3. A life preserver as set forth in claim 1 wherein the resilient band means comprises a plurality of spaced resilient strap members, each strap member having the opposite ends secured and the central portions thereof free for receiving the rope means therethrough, the resilient strap members retaining the rope mean in a normal stowage position substantially against the inner periphery of the toroidal body.
4. A life preserver as set forth in claim 1 and including cushion means secured to the rope means for facilitating engagement of the rope means with the victim.
5. A life preserver as set forth in claim 1 wherein the outer ends of the rope means are secured to a metallic ring for facilitating drawing of the rope means radially inwardly.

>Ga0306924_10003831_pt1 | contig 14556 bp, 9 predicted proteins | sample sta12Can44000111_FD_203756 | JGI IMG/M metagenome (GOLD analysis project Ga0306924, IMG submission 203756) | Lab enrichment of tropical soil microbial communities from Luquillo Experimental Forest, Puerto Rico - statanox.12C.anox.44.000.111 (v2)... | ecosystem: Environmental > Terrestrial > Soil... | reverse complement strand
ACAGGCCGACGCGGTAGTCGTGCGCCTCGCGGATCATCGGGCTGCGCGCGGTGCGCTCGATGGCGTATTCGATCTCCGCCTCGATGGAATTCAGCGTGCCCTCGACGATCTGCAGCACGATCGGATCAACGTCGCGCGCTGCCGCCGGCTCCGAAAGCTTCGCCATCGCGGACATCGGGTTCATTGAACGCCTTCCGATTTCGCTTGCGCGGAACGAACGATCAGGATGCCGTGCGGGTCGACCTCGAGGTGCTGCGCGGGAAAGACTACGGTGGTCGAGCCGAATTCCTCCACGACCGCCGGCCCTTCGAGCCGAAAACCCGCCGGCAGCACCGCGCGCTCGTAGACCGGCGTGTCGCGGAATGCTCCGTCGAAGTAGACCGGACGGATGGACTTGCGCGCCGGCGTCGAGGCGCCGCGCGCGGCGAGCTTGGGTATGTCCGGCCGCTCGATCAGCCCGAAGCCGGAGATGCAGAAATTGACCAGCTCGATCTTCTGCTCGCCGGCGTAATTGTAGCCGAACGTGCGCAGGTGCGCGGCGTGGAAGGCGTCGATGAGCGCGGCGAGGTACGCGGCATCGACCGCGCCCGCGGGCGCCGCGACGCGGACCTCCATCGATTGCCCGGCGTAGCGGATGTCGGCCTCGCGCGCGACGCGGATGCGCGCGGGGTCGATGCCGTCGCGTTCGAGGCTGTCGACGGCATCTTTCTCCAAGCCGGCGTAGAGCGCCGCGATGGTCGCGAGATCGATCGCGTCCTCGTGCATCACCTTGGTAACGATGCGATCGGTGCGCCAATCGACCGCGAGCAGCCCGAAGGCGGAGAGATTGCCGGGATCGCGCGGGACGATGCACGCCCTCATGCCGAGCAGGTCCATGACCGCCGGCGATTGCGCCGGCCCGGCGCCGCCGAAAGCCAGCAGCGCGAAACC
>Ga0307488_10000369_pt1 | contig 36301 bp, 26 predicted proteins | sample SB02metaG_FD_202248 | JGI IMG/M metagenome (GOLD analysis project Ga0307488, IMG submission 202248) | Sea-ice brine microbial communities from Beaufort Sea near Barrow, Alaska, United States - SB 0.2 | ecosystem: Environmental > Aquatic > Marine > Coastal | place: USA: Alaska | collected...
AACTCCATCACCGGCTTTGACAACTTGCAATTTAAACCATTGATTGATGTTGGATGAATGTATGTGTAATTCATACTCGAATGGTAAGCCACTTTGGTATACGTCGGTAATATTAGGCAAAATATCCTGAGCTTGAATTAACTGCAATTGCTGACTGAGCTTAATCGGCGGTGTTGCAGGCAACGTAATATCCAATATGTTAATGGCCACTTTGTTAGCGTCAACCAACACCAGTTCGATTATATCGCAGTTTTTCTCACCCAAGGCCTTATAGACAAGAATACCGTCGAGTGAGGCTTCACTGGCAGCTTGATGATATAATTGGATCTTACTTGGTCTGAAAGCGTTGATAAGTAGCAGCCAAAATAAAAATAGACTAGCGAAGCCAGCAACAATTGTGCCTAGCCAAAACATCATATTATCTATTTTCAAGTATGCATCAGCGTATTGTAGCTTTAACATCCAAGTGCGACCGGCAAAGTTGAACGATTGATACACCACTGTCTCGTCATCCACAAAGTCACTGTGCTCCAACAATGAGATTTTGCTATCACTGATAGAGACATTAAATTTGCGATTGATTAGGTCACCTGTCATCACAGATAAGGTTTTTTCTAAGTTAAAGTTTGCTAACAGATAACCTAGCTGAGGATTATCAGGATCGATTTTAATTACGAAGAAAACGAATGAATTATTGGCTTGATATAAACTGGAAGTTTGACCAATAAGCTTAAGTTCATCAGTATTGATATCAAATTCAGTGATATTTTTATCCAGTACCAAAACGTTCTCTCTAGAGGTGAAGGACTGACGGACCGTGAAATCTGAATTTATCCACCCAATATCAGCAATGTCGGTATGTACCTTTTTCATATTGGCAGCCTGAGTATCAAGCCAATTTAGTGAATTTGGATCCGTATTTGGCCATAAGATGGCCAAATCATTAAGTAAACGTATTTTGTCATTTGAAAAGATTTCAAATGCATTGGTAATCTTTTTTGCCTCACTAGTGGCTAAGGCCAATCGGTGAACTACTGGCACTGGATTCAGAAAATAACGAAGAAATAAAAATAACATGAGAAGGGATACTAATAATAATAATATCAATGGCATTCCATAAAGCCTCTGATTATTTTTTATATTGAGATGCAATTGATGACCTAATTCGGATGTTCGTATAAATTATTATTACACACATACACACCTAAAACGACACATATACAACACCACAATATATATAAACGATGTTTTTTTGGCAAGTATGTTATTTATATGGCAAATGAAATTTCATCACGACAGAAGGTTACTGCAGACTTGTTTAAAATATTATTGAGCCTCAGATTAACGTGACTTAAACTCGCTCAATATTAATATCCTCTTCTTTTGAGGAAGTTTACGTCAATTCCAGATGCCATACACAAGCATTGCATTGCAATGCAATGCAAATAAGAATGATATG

6. A life preserver as set forth in claim 1 and including hand grip means for facilitating manual manipulation of the life preserver.
7. A life presever as set forth in claim 6 wherein the hand grip means comprises at least one strap member constructed from a substantially weather proof material.
8. Cover means for a toroidal life preserver and comprising a scrim removably secured to and covering at least a portion of the outer surface of the life preserver, resilient strap means secured to the scrim and extending about at least a portion of the cross sectional circumference of the life perserver, channel means secured to the scrim, rope means encircling the inner periphery of the toroidal life preserver and having outer ends extending slidably through the channel means, the rope means being passed through the central portion of the strap means and responsive to longitudinal pressure applied along the length of the rope means for moving radially inwardly against the force of the strap means for firmly engaging an object disposed within the interior of the toroidal life preserver.